Send to

Choose Destination
Stem Cells Dev. 2013 May 15;22(10):1588-601. doi: 10.1089/scd.2012.0399. Epub 2013 Feb 20.

Enhanced osteoblastogenesis of adipose-derived stem cells on spermine delivery via β-catenin activation.

Author information

Laboratorio di Immunoreumatologia e Rigenerazione Tessutale, Istituto Ortopedico Rizzoli, Bologna, Italy .


The molecular mechanisms underlying spermine osteo-inductive activity on human adipose-derived stem cells (ASCs) grown in 3-dimensional (3D) cultures were investigated. Spermine belongs to the polyamine family, naturally occurring, positively charged polycations that are able to control several cellular processes. Spermine was used at a concentration close to that found in platelet-rich plasma (PRP), an autologous blood product containing growth and differentiation factors, which has recently become popular in in vitro and in vivo bone healing and engineering. Adipose tissue was surgically obtained from the hypodermis of patients undergoing hip arthroplasty. Patient age negatively affected both ASC yield and ASC ability to form 3D constructs. ASC 3D cultures were seeded in either non differentiating or chondrogenic conditions, with or without the addition of 5 μM spermine to evaluate its osteogenic potential across 1, 2, and 3 weeks of maturation. Osteogenic medium was used as a reference. The effects of the addition of spermine on molecular markers of osteogenesis, at both gene and protein level, and mineralization were evaluated. The effects of spermine were temporally defined and responsible for the progression from the early to the mature osteoblast differentiation phases. Spermine initially promoted gene and protein expression of Runx-2, an early marker of the osteoblast lineage; then, it increased β-catenin expression and activation, which led to the induction of Osterix gene expression, the mature osteoblast commitment factor. The finding that spermine induces ASC to differentiate toward mature osteoblasts supports the use of these easily accessible mesenchymal stem cells coupled with PRP for orthopedic applications.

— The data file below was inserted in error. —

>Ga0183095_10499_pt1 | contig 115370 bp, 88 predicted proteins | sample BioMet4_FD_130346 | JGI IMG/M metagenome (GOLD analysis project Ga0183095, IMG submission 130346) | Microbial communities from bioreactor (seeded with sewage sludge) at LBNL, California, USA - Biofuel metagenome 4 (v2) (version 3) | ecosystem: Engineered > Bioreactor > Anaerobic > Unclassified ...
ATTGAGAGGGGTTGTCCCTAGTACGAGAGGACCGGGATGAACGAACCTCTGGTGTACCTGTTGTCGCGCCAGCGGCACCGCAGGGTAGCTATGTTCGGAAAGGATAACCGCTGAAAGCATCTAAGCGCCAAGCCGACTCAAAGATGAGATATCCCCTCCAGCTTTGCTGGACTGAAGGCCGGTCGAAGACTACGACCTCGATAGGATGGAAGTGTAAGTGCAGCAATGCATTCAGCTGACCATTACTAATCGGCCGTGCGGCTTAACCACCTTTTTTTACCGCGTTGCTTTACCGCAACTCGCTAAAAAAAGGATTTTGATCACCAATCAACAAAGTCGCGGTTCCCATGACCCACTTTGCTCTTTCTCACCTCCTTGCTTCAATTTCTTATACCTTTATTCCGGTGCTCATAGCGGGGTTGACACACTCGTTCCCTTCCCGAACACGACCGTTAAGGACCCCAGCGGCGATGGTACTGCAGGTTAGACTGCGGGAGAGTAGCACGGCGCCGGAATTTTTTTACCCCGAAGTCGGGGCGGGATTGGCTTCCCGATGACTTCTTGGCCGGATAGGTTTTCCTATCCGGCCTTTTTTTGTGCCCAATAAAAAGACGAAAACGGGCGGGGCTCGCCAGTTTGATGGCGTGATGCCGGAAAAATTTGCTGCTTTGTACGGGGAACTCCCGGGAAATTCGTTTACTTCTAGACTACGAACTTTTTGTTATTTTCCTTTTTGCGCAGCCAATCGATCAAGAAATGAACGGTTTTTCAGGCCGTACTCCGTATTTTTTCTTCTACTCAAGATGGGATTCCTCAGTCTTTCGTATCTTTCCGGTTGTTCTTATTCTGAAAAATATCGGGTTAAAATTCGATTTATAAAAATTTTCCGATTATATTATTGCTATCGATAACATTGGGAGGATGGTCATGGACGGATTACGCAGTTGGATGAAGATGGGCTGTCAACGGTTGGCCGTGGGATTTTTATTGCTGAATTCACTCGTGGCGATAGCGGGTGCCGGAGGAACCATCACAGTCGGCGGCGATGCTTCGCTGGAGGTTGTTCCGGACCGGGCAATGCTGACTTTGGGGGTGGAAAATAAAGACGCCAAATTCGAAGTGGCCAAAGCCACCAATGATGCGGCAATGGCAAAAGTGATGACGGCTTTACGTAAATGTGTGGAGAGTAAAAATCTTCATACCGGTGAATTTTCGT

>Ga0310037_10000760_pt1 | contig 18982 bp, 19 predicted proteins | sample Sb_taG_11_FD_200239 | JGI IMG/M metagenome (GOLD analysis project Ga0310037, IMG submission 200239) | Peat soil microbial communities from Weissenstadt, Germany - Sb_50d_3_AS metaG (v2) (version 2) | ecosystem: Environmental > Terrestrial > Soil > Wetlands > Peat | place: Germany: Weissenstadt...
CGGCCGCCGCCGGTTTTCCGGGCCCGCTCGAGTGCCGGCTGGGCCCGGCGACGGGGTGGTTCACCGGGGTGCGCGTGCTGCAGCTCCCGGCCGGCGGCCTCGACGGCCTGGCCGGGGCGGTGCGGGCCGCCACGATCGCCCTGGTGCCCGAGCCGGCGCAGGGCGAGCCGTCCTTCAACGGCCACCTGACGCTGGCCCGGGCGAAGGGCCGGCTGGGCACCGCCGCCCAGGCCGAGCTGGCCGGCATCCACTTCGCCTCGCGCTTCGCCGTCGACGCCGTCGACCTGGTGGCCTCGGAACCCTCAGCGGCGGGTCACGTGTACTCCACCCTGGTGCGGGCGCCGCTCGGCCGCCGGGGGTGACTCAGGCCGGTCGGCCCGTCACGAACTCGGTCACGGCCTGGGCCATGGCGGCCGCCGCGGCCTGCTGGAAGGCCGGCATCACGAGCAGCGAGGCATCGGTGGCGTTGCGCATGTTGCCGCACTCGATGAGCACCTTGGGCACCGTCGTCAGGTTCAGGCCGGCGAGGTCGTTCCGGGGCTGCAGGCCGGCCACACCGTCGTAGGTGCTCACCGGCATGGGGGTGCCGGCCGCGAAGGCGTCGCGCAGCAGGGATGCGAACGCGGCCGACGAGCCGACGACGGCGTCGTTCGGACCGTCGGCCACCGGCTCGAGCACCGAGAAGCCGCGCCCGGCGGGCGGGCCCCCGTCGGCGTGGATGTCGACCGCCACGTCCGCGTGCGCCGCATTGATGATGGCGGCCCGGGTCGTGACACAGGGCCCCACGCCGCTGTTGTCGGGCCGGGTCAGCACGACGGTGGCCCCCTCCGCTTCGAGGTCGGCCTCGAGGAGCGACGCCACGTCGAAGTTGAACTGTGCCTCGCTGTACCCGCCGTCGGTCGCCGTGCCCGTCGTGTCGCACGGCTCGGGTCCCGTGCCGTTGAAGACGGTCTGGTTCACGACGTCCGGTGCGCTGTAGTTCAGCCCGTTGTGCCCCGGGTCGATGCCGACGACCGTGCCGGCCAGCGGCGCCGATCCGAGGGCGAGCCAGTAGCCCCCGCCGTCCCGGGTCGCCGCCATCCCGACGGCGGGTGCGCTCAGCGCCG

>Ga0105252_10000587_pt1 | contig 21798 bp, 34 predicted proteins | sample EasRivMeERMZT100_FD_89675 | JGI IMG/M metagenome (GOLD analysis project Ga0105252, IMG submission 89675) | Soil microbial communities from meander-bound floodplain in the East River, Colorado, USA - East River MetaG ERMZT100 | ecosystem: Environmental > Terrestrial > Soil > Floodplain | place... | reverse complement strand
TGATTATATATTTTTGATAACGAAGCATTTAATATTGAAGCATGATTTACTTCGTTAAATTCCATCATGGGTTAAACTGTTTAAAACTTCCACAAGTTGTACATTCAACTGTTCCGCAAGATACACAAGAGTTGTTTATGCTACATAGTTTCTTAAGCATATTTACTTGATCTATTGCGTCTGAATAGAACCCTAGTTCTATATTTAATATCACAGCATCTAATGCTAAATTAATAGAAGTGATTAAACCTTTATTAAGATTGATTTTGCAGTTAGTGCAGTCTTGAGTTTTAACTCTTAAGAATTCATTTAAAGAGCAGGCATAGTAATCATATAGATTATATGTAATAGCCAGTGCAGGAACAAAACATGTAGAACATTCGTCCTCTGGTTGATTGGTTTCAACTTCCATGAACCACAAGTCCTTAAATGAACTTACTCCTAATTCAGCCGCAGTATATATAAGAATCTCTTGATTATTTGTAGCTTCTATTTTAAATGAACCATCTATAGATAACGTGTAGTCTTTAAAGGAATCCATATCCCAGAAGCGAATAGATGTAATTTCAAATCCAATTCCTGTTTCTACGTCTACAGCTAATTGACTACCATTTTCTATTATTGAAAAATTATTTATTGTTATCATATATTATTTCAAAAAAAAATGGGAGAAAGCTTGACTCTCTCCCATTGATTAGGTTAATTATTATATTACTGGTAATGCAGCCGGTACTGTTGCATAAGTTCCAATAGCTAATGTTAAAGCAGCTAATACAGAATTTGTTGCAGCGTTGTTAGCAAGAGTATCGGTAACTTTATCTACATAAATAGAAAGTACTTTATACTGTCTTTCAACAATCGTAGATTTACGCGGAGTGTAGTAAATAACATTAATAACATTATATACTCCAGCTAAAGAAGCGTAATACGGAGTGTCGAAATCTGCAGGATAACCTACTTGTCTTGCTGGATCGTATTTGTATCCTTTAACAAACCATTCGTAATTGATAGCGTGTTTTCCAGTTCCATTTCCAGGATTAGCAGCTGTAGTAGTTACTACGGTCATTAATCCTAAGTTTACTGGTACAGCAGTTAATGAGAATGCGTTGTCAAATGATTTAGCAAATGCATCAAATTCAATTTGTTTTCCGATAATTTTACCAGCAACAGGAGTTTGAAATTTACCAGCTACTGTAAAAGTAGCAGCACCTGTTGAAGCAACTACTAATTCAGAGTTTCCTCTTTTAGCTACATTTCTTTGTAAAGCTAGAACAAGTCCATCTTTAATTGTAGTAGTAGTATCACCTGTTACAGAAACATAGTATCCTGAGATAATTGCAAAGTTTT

[Indexed for MEDLINE]

Supplemental Content

Full text links

Icon for Atypon
Loading ...
Support Center